Category Archives: Election Analysis

Oregon’s New Seat

Current Oregon US Congressional Districts Map


By Jim Ellis

July 2, 2021 — Oregon earned a sixth congressional seat in the 2021 apportionment, but exactly where that district will be placed on the Beaver State’s new map is not particularly obvious.

Like most states, Oregon handles redistricting through the legislative process and Democrats have firm control of all three legs of the legislative stool. In addition to Gov. Kate Brown (D), the party has a 18-11 margin in the state Senate with one Independent. Their majority in the state House of Representatives is similarly large, 37-22, with one vacancy. Yet, the partisan breakdown of the state might make drawing a solid 5D-1R map surprisingly somewhat difficult.

Currently, the five congressional districts are not obviously gerrymandered, as the seats are drawn in block form. Naturally, all but two cluster around the Portland metropolitan area, the state’s dominant population region.

The five incumbents are all senior, with Rep. Suzanne Bonamici (D-Washington County) being the most junior with her original election coming in a special 2012 contest. The delegation dean is House Transportation & Infrastructure Committee chairman Peter DeFazio (D-Springfield) who was first elected in 1986.

As you can see from the following chart, using 2019 population numbers since the Census Bureau will not be delivering census tract data to the states until after Aug. 15, the five districts are remarkably equivalent in relation to population size.

DISTRICT INCUMBENT 2020% POPULATION REG. VOTERS
1 BONAMICI 64.6% 858,875 570,186
2 BENTZ 59.9% 841,022 598,375
3 BLUMENAUER 73.0% 853,116 588,614
4 DeFAZIO 51.5% 820,504 588,508
5 SCHRADER 51.9% 844,220 578,609

The population figures suggest that each district will have to shed between 115,000 to 155,000 people in order to create six CDs with equal population, likely a number around 710,000 individuals for this state.

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Carey Claims Big Lead in OH-15

Graphic from Ohio Coal Association chairman and congressional candidate Mike Carey’s Facebook page.

By Jim Ellis

June 30, 2021 — Ohio Coal Association chairman Mike Carey (R) released his internal Fabrizio, Lee & Associates survey on Tuesday, which posts him to a big lead for the Aug. 3 special congressional primary in his state’s vacant 15th District. Carey’s advantage widely expands when the Republican primary electorate is aware that he is being endorsed by former president, Donald Trump.

According to the Fabrizio Lee poll (June 23-24; 400 likely OH-15 special Republican primary voters, live interviews), Carey would maintain a 44-10-9-8-5 percent advantage over state Rep. Jeff LaRe (R-Lancaster), former state Rep. Ron Hood, state Sen. Bob Peterson (R-Fayette County), and state Sen. Stephanie Kunze (R-Hilliard), respectively, among those claiming to be familiar with the campaign and candidates.

The original ballot test gave Carey a 20-9 percent lead over Rep. LaRe, who has the backing of resigned Rep. Steve Stivers (R) and is the beneficiary of the former congressman spending some of his substantial leftover campaign war chest as a support independent expenditure. Hood and Sen. Peterson trial with seven percent apiece, followed by Sen. Kunze’s six percent preference. The remaining six candidates individually garner three percent or less.

When all respondents are then informed that the former president has endorsed Carey, however, the candidate’s lead grows to a whopping 60-8-7-7-6 percent margin over Hood, LaRe, Peterson, and Kunze, respectively.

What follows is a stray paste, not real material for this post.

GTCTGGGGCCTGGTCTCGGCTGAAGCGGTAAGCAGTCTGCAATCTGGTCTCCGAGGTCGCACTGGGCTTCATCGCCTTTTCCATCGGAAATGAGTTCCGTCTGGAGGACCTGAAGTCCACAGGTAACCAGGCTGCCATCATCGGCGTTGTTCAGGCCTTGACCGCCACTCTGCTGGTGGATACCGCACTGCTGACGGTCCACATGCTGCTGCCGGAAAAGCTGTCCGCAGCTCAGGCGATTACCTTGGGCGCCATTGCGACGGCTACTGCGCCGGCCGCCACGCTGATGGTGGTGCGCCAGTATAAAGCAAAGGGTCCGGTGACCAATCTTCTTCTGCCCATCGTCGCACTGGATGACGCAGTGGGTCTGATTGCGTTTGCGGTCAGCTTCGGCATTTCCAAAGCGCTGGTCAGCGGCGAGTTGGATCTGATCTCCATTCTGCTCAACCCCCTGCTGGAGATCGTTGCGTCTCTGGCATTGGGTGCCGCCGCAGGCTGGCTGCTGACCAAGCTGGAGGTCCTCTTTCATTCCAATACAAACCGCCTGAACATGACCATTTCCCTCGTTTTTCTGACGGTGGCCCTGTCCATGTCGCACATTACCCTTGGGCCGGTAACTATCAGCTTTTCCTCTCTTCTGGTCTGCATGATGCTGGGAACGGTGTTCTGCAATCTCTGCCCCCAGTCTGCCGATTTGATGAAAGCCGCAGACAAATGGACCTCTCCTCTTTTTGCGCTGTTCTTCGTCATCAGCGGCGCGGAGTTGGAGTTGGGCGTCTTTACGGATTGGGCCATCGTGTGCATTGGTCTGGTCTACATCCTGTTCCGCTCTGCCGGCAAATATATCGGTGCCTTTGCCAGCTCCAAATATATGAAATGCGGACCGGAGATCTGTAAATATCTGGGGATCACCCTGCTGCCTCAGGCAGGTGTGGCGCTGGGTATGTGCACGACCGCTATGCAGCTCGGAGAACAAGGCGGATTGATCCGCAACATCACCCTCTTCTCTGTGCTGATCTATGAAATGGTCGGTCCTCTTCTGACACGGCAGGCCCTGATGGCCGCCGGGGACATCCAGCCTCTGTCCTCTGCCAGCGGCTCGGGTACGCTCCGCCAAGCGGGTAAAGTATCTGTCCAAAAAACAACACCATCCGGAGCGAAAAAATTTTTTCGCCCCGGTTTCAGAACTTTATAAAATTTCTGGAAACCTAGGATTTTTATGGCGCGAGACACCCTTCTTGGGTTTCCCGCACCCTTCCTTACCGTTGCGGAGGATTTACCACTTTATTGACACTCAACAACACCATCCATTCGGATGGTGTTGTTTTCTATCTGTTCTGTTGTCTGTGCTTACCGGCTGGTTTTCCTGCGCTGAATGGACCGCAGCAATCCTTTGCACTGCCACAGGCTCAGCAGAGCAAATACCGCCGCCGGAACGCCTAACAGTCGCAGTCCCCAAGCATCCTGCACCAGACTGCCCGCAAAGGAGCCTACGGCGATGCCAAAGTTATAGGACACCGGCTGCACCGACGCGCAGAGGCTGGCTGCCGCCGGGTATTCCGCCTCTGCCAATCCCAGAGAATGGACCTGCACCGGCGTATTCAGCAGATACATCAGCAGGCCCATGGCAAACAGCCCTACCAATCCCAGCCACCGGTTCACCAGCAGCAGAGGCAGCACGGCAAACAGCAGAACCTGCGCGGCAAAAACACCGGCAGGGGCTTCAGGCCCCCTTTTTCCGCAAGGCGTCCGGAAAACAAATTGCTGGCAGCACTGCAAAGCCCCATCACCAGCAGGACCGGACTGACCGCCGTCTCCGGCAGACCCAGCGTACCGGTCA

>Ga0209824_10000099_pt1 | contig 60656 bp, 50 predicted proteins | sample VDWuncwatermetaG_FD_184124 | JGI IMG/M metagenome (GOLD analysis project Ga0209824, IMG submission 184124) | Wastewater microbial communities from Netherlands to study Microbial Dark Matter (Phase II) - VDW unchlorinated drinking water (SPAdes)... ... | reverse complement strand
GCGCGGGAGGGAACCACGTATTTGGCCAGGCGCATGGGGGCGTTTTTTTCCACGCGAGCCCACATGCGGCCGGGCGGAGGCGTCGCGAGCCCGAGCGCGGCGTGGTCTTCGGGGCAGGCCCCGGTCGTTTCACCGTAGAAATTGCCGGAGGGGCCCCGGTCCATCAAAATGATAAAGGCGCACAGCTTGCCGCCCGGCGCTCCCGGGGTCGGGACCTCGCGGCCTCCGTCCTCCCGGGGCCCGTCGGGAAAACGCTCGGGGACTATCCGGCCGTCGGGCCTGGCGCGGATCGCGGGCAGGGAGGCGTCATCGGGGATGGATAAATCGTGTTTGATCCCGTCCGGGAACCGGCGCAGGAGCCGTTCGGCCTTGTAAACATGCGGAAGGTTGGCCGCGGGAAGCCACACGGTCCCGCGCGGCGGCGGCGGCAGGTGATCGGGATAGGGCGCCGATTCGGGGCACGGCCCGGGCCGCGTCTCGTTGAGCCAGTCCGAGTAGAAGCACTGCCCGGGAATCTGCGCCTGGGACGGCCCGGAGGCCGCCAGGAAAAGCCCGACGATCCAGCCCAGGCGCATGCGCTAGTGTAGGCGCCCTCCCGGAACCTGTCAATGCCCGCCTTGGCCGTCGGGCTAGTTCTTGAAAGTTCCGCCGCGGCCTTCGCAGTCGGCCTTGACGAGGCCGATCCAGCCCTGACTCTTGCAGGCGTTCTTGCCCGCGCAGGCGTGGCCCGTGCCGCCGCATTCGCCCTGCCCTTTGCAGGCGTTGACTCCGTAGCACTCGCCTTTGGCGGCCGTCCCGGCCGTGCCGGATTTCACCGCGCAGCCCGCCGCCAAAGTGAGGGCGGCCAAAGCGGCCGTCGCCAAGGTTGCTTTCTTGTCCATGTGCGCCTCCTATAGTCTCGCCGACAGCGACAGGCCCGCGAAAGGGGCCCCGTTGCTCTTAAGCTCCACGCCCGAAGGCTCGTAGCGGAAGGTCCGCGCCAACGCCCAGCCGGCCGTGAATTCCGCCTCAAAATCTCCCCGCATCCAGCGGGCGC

The initial ballot test also identified 44 percent of the respondents who said they are undecided about who to support in the special election. When informed of the Trump endorsement, the undecided segment then broke 46-3 percent for Carey over LaRe. Peterson and Kunze each gained one percent support, with the remainder divided among the minor candidates. This largely accounts for the big swing toward Carey when comparing the initial ballot test to the aided responses.

The poll was conducted during the buildup to Trump’s first public rally since he left the White House, an event held in rural Wellington, OH on Saturday about 40 miles due west of Akron that drew close to 20,000 people according to news estimates.

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Where DeSantis Stands

By Jim Ellis

Florida Gov. Ron DeSantis (R)

June 29, 2021 — Florida Gov. Ron DeSantis (R) has been a hot political property of late, and no less than three political pollsters were in the field during late June to test his popularity in several scenarios.

Two of the firms, Echelon Insights and McLaughlin & Associates, tested Gov. DeSantis nationally in anticipation of a possible presidential run in 2024, while the Political Matrix/Listener Group surveyed the more timely Sunshine State 2022 governor’s race.

From the interactive voice response system poll released late last week, Political Matrix/Listener Group, on June 21, surveyed a total of 716 Florida likely voters who have a gubernatorial preference. They found DeSantis faring well against both announced Democratic gubernatorial candidates.

If US representative and former governor, Charlie Crist (D-St. Petersburg), were his 2022 general election Democratic opponent, Gov. DeSantis would hold a 55-45 percent advantage. Opposite state Agriculture Commissioner Nikki Fried (D), Florida’s only Democratic statewide elected office holder, the DeSantis margin would expand to a huge 61-39 percent spread; this, in a state where Republicans consistently perform a few points better than polling numbers typically predict.

The other two survey research firms tested Gov. DeSantis against a large number of commonly viewed ’24 GOP presidential prospects. Echelon Insights (June 18-22; 1,001 registered US voters, online from representative sample of registered voters) finds the governor topping the field of 19 named potential candidates within the 386 Republican primary voters segment with a 21 percent support figure, which is seven points higher than the former vice president, Mike Pence.

Donald Trump, Jr. posted seven percent, one point ahead of ex-UN Ambassador and former South Carolina governor, Nikki Haley, and Sen. Ted Cruz (R-TX) who both followed with six percent apiece. This group of five are the only potential contenders exceeding five percent preference. Former president, Donald Trump, was not included in the Echelon Republican nomination ballot test.

McLaughlin and Associates (June 16-20; 1,000 likely US voters, 444 GOP likely presidential primary voters) tested a two-tiered national GOP primary vote, one with former President Trump and one without.